Report (5th Day)

Part of Legal Aid, Sentencing and Punishment of Offenders Bill – in the House of Lords at 9:45 pm on 20th March 2012.

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Photo of Lord Ramsbotham Lord Ramsbotham Crossbench 9:45 pm, 20th March 2012

My Lords, I shall be as brief as I can. Overcrowding, as we all know, is the scourge of imprisonment. With far too many people in prison who should not be there, inadequate resources are unable to be deployed to the people who need them most; that is, the people who present the greatest risk to the public.

Having welcomed the end of the unspeakable indeterminate sentence in this Bill, I was very concerned about those people who are in prison serving indeterminate sentences who do not know their release date. Some have already exceeded their tariff and more exceed their tariff almost every day. That is why I raised the issue in Committee. I was very grateful to the Minister for his letter of 16 February in response, in which he described to me the workings of the Indeterminate Sentence Prisoners Co-ordination Group, which had been set up in 2010 not to manage the cases of individual prisoners but, interestingly enough, to provide strategic oversight-a word for which I was berated by the Minister earlier-and co-ordination of the whole system management of the whole sentence itself.

The purpose of this group is, apparently, to develop and promote the most effective means of managing indeterminate sentence prisoners and to ensure that resources are effectively directed. To this end, it has developed and co-ordinated strategies about assessment, sentence planning and delivery, access to interventions in the parole process, prison capacity issues and control in the community following release. It has also developed a tool for providing information on the numbers requiring specific interventions and also allocation to local prisons. In other words, there is a strategy; there is a group responsible for overseeing the strategy; and there is a tool for doing what is required. The only thing that is missing is the application of all this to the individuals who need individual plans made; otherwise, they will stay in prison for an indeterminate time caused by the fact that there are not the resources to do anything about getting them out.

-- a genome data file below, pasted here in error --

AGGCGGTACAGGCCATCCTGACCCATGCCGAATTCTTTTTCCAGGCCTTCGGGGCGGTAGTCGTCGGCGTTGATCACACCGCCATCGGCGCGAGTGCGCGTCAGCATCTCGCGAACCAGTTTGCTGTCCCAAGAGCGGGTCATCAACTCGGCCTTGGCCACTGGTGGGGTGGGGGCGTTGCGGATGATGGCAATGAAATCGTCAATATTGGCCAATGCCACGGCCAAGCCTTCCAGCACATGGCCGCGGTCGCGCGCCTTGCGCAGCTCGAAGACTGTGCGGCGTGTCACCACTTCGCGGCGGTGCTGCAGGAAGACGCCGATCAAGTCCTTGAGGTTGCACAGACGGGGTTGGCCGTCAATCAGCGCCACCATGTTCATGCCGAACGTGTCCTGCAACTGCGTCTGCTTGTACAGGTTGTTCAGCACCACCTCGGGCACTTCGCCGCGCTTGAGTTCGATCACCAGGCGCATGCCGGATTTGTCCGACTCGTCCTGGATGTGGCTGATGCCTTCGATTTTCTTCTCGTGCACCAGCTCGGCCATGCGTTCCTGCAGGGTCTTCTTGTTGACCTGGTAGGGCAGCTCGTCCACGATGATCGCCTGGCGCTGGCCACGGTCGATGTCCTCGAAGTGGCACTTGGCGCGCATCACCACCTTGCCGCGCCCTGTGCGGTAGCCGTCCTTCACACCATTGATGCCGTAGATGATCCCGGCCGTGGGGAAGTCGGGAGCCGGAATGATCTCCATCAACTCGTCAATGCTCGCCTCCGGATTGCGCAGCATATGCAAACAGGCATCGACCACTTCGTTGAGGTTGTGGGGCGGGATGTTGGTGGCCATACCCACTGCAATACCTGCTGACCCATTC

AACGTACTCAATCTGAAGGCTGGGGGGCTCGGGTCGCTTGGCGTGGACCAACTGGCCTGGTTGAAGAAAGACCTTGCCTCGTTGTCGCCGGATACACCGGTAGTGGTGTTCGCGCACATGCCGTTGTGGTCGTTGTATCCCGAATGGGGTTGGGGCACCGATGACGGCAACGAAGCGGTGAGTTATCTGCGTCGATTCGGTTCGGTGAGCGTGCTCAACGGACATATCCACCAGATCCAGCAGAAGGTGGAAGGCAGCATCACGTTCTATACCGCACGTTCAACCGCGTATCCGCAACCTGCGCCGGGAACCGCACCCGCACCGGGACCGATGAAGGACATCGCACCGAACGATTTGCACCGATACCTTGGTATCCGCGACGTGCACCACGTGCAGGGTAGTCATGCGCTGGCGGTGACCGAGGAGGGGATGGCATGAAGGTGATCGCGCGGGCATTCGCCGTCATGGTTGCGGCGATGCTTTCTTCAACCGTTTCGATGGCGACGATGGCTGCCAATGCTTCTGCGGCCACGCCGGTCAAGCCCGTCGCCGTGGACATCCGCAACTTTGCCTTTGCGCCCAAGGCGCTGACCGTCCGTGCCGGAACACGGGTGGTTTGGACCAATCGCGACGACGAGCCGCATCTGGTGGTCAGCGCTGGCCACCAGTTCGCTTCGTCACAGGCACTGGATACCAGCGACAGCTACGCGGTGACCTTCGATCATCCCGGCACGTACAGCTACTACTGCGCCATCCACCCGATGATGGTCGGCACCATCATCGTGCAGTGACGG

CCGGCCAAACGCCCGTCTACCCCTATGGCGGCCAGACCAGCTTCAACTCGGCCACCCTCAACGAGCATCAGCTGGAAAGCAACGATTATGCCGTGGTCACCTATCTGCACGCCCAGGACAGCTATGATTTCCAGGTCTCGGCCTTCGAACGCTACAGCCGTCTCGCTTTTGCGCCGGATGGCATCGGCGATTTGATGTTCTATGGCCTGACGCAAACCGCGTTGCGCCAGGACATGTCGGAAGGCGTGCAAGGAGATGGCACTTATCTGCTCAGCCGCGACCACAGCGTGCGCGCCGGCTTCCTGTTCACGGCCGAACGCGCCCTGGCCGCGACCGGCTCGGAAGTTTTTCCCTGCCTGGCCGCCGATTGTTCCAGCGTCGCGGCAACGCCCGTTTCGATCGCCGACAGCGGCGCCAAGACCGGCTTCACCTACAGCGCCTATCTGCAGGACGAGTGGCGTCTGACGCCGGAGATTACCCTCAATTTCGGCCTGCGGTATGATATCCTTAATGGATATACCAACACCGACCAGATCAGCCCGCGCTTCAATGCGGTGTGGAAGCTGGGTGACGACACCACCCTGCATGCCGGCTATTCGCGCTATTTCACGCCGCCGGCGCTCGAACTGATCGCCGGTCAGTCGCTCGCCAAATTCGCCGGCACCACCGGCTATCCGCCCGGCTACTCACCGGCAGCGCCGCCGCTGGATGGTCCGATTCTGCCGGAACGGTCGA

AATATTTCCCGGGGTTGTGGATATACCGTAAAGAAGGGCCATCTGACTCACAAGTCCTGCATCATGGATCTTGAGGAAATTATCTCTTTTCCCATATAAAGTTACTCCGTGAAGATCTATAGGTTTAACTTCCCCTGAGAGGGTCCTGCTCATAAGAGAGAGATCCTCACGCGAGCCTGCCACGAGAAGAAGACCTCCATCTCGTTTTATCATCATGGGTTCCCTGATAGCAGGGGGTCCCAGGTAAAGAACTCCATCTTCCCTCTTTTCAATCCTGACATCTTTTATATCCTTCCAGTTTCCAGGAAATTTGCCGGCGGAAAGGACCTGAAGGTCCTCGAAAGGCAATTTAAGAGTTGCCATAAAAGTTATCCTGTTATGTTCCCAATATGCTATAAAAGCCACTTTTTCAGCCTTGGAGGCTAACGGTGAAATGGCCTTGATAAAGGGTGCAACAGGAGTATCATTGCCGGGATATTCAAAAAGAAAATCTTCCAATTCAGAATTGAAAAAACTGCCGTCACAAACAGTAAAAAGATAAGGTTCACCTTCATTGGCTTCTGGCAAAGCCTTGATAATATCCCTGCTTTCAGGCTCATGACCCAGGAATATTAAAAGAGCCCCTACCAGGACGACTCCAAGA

In Committee, I proposed that it might be worth changing the burden of proof so that the Prison Service had to prove why someone should not be released rather than the person concerned having to prove that they should be. Therefore, this amendment is very much related to the information that the Minister gave me. Why could not the Indeterminate Sentence Prisoners Co-ordination Group be entrusted with making the plans for every individual indeterminate sentence prisoner, so that people-most particularly, those prisoners and their families from whom I receive several letters every day-know something about their future? I tabled this amendment again in the hope that something will be done to tackle this problem; otherwise I fear that the Government will be tarred with the same brush as those who introduced the sentence in the first place. I beg to move.

Amendment 154YUA (to Amendment 154YU)

Moved by Lord Thomas of Gresford

154YUA: Clause 120, line 9, at end insert-

"( ) The Secretary of State shall report to both Houses of Parliament every six months thereafter-

( ) the number of IPP prisoners remaining in custody after the tariff date in each case has expired,

( ) the arrangements made for such prisoners to complete their courses,

( ) the proportion of such prisoners who have already completed their courses, and

( ) the number of outstanding applications to the Parole Board for release."